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AUz, post: 11389654, member: 32092 Wrote:@SOHEIL What happened to Iran's space program?
Simorgh has been a failure again and again, and even latest Safir launch was a failure. No new systems, no improvement of technologies, nothing.
At one point it was looking promising for Iran. What happened?
Same goes for nuclear and missile programs of Islamic Republic. Why??
Any chance we would see something new soon from Iran?
Quote: March/April 2004
IL Aerospace Technologies (ILAT) is based in Zichron Ya'akov, Israel, and is led by Dov Chartarifsky. Recently it has unveiled its new X Prize competition vehicle design now called "Negev" (formerly named Negev-5). Aside from the name, the vehicle's configuration has gone through several design iterations in the last few months. These modifications originated from a fresh set of innovative concepts derived from ILAT's recently formed technical team and advisory committee.
The Negev will be launched from ground level using a helium balloon as a first stage. This unconventional approach allows the vehicle to hitchhike a free ride to its intended rocket launch altitude of 10 Km (32,808 feet) above sea level, and overcome most of the atmospheric drag while saving precious fuel. This high-altitude launch concept makes it possible to design a smaller, lighter, simpler, and more efficient vehicle, hence satisfying the criterion for practical low-cost space access.
Once the altitude for rocket ignition is reached, the vehicle will be detached from the balloon initiating the staging process. The vehicle will drop for 3 to 5 seconds before the solid rocket motor ignites, creating a negative velocity of 50m/s. At the same time, the balloon will immediately sense the sudden ballast change and spring upwards, separating itself away from the vehicle to a safe distance. The on-board computer will control the firing of the 77.8 kN (17,500 lbf) solid rocket motor. The burn will last about 96 seconds at around 78% thrust, accelerating the vehicle to Mach 3.54 (1165.5 m/s). The altitude at burnout will be 49.6 Km (162,730 ft), while the G-force applied to the passengers will reach a maximum of 4.3 prior to burnout. After engine cut-off, the vehicle will continue to cruise pass the 100 Km (328,084 ft) mark where the crew will begin to experience weightlessness conditions for about 4 minutes. At approximately 120 Km (393,701 ft), all forward inertia will be depleted and the vehicle will start to free-fall back to earth.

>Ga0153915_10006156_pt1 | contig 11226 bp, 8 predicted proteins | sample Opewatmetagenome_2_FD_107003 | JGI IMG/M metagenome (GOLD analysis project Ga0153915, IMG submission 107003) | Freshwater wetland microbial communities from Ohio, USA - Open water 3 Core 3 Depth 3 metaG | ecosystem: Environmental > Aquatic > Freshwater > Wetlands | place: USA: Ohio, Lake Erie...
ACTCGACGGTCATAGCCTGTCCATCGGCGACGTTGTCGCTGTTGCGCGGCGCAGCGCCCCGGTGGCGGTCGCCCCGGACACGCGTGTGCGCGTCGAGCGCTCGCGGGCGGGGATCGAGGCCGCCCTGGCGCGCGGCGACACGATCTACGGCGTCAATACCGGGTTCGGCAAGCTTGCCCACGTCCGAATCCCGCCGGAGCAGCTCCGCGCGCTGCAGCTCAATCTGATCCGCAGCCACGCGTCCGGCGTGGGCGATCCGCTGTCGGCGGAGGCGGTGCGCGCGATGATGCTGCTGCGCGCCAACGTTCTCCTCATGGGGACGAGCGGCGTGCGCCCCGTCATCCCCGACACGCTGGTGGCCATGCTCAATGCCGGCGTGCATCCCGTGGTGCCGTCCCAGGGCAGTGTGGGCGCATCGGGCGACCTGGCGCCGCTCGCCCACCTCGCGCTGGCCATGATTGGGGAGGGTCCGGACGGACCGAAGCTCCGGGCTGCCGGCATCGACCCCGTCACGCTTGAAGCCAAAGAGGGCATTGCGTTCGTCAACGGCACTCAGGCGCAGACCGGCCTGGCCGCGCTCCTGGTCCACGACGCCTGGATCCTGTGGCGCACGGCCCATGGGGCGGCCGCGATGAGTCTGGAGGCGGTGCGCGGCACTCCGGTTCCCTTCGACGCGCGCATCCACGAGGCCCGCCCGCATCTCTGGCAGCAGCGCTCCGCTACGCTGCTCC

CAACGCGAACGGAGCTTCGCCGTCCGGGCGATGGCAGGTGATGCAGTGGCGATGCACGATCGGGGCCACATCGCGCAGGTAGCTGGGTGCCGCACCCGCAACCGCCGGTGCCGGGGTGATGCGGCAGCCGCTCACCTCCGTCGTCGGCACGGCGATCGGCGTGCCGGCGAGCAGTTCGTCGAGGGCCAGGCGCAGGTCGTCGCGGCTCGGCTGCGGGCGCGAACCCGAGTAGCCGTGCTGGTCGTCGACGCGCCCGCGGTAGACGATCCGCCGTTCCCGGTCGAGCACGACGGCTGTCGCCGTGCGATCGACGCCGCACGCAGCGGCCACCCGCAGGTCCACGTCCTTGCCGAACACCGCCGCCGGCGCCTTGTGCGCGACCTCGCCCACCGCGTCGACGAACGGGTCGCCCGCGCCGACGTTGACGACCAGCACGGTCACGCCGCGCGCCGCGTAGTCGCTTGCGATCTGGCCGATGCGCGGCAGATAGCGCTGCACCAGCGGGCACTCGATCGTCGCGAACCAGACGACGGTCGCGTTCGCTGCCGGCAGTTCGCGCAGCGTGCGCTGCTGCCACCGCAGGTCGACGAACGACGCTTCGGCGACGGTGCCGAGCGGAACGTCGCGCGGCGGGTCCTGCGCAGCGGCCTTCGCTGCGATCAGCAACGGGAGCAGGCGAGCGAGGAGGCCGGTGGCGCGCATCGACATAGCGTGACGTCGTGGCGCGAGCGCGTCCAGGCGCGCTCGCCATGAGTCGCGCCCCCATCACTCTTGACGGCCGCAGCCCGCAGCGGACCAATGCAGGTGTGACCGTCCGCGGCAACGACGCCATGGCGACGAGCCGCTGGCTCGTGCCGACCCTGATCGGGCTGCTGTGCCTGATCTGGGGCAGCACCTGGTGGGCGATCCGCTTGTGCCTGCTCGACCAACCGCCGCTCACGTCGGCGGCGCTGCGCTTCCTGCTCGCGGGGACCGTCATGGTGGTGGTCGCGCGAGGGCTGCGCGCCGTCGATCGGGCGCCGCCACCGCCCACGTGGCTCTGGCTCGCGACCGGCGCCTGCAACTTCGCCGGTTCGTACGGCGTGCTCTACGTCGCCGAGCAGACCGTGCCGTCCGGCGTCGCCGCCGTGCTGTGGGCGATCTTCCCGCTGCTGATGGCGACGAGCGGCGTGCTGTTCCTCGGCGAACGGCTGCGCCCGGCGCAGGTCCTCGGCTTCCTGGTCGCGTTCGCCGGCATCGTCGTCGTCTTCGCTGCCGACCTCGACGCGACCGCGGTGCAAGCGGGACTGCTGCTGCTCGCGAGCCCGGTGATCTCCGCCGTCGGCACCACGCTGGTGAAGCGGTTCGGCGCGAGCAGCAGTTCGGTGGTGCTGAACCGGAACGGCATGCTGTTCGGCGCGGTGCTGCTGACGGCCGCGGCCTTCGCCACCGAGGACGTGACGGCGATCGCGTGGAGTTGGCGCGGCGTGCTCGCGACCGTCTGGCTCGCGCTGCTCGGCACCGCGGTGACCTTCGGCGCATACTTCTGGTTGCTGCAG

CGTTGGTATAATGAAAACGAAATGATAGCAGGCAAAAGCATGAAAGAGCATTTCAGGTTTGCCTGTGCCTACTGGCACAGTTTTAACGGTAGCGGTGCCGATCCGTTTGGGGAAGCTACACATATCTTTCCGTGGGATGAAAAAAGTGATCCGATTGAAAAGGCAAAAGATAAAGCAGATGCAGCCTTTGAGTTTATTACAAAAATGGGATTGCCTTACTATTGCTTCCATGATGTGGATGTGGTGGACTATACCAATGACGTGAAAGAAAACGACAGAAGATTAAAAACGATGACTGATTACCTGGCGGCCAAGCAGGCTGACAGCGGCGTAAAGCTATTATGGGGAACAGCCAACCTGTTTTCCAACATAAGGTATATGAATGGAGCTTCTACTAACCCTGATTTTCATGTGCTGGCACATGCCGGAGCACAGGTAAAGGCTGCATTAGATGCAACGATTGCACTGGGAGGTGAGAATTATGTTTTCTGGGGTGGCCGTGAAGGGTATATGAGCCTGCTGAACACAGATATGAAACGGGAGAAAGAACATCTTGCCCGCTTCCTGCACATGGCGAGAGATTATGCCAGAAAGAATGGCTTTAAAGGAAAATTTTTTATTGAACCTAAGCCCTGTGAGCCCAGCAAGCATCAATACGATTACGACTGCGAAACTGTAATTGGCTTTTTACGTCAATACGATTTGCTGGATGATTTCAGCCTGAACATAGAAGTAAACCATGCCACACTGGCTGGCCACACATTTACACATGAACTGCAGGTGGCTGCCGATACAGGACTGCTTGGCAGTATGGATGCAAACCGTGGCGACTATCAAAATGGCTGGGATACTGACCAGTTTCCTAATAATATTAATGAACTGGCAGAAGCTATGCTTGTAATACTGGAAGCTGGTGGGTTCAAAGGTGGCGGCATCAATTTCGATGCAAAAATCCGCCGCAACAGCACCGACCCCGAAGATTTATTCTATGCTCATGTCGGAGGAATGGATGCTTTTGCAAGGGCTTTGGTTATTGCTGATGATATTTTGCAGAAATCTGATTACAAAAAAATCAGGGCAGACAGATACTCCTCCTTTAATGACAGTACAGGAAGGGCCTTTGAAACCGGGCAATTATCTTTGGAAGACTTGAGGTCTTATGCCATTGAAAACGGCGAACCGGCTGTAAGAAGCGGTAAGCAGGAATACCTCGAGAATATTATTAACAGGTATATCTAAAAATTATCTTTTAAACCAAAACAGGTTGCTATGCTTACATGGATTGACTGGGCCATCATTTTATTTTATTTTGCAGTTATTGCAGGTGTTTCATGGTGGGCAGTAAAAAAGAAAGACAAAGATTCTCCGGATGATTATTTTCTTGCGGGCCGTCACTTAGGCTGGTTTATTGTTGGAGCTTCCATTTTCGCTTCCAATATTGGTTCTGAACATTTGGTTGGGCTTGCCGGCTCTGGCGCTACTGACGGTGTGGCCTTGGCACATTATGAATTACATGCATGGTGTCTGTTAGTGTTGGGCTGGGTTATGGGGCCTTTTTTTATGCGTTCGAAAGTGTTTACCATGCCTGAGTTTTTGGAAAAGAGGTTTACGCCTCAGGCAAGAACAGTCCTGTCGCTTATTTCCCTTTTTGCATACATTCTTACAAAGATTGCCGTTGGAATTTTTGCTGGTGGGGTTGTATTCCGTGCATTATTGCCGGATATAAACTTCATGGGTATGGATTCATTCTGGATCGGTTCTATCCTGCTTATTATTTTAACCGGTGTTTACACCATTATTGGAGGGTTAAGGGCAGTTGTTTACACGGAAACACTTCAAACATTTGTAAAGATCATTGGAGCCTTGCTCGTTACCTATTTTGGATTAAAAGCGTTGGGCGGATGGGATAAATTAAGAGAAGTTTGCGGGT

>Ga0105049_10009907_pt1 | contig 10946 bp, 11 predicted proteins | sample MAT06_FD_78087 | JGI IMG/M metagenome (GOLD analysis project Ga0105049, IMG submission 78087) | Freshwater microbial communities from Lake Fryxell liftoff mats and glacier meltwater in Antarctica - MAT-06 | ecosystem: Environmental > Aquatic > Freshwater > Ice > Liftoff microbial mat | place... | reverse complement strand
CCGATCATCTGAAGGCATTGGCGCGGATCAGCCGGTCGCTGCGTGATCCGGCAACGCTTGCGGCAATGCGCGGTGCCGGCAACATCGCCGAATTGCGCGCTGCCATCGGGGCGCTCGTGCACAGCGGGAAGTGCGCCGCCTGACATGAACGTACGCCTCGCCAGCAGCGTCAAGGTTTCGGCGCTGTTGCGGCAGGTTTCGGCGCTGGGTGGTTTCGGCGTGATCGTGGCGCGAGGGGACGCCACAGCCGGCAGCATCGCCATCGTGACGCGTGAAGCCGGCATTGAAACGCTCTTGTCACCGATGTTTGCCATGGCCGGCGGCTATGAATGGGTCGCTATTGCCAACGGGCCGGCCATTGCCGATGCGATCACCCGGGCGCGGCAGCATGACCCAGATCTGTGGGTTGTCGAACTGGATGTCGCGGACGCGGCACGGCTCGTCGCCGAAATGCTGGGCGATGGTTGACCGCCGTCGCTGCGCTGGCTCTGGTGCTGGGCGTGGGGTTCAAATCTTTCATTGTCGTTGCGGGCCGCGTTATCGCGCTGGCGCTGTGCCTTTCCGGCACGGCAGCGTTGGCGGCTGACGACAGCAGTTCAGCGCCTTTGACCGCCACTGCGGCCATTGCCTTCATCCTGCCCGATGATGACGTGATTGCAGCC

The attitude of the vehicle will remain the identical to the one during the ascent phase. At an altitude higher than 70 Km (229,659 ft), the nose sphere will detach from the capsule but will remain connected by a cable, thus serving as a stabilizing element during the reentry phase. The maximum deceleration force will peek at ~5.81 G's at 23.6 Km (77,428 ft) into the decent. At an altitude of 5 Km (16,404 ft), at a velocity of around 85m/sec (190 mph), the parachute sequence will start by pyrotechnically deploying both drogue and main chutes sequentially. This altitude is high enough to allow redundant sequences in case of primary system failure. With the main chute fully open, the vehicle will slow down to a mere 7 m/sec before splashing down to the sea.
https://archive.is/scOiS/78bf6afb2a4f607...58bef2.gif ; http://archive.is/scOiS ; http://www.lunar.org/docs/LUNARclips/v11...rize.shtml ; http://www.lunar.org/docs/LUNARclips/v11...evLogo.gif
▲ 1. IL Aerospace Technologies's X Prize competition vehicle Negev Logo
http://web.archive.org/web/2004072200480...II_ezr.jpg ; http://web.archive.org/web/2005030512361.../ilat.net/
▲ 2. Negev suborbital space mission specifications. As accessed in 2005.
Quote:The twelve prototypes of Louis Blériot
Starting from February 1907, Blériot had designed another airplane, made in the workshop of Neuilly. Like the type V, the Blériot VI includes a fuselage of square section stretched by cloth-like cord, with wings of varnished paper
Les douze prototypes de Louis Blériot, Gérard HARTMANN, p8